One of the most outwardly obvious signs that a person is currently or has in the past struggled with an addiction to meth is the state of their teeth and oral health. We see pictures of black, rotted, broken teeth, but why does meth affect our mouths this way? The simplest answer is that the chemicals in meth damage our teeth enamel, but there are multiple ways that the drug damages our teeth. Below are five of the most common ways, and why it’s bad for our oral health.
- Meth users tend to clench their teeth – Constantly grinding teeth is a sign of constant paranoia, which is something a lot of people with an addiction to meth struggle with. This significantly weakens the tooth structure, making it more prone to being damaged or broken.
- Meth dries out the mouth – we may not realize it, but saliva offers our teeth a lot of protection, including defense against bacteria, and meth restricts how much saliva our mouths can produce. When it’s dry, it’s at risk for infection and is more prone to acid wear.
- Meth tends to make users want soda – Soda is one of the worst substances on the planet for your teeth, and when one bad-for-your-teeth substance makes you crave another, it’s a recipe for disaster, especially when you consider how much sugar alone is in soda.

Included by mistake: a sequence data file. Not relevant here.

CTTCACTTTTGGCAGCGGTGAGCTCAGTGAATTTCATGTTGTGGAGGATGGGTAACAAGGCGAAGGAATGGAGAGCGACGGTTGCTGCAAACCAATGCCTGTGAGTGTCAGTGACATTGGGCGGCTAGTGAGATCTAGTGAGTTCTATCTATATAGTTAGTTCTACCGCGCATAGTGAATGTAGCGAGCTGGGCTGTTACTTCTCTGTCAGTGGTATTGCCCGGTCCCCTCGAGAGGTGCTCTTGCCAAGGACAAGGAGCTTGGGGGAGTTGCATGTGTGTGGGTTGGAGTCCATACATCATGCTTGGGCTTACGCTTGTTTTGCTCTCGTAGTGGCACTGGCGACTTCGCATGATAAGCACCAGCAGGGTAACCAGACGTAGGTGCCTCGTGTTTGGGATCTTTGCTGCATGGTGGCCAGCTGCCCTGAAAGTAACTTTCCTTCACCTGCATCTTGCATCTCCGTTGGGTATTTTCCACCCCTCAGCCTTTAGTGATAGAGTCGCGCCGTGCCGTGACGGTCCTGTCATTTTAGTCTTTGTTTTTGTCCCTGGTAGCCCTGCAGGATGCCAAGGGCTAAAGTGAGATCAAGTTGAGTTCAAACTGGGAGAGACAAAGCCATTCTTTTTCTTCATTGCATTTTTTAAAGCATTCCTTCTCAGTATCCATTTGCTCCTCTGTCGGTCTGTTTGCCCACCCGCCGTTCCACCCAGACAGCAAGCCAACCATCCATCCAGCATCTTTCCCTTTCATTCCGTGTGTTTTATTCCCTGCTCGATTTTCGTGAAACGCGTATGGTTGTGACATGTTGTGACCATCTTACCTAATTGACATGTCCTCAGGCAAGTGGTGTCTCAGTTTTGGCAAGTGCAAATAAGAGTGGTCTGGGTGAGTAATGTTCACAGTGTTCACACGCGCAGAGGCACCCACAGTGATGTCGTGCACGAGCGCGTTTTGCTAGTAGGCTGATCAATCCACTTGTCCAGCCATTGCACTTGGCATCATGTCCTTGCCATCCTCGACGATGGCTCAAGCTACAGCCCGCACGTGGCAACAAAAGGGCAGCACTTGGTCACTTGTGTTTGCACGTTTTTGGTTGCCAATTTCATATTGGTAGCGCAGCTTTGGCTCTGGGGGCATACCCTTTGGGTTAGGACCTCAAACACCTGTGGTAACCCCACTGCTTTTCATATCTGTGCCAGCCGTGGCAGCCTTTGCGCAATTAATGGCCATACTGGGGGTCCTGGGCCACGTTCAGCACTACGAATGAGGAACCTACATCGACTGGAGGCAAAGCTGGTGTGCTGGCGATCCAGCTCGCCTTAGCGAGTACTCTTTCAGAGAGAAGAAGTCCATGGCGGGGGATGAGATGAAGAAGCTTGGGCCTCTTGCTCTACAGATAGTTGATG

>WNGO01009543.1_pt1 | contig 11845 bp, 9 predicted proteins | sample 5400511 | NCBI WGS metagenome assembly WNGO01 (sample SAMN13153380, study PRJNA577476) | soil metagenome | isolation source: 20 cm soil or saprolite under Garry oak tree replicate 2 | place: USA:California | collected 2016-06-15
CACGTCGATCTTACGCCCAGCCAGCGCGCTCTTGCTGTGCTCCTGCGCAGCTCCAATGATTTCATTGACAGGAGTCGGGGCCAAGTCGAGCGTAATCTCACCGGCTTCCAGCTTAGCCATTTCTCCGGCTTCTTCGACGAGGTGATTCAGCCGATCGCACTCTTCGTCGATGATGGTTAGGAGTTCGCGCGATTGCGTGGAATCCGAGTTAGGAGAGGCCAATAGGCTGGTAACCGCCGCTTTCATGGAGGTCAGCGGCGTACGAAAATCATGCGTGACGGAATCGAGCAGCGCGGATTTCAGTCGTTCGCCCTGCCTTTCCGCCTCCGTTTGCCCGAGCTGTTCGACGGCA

- Cavities are more likely – Since many meth users ingest a high amount of sugar, they’re more prone to cavities, which can release chemicals that damage other parts of the teeth, and it simply compounds other oral health problems.
- Meth can be acidic – some of the processes for making meth can leave the substance extremely acidic, which damages teeth even further, and with repeated, long term use coupled with poor oral hygiene and increased sugar intake, it’s a recipe for rotted, blackened teeth.
There’s no shortage of photos online of blackened teeth that could make you reconsider using meth, but if you’re in the early stages of meth use, it’s important to realize that there are serious consequences for using meth, and these include your teeth and your mouth’s overall health.
Meth addiction can be extremely difficult to overcome, but The Springboard Center can help guide you back to sobriety. Their residential and outpatient treatment programs are tailored to fit what you need and what will help give you the best foundation for recovery. The affect that meth can have on your life can be devastating, but there IS help if you’re ready to ask for it at The Springboard Center. Don’t let meth control you for one more day: call 432-620-0255 and get help.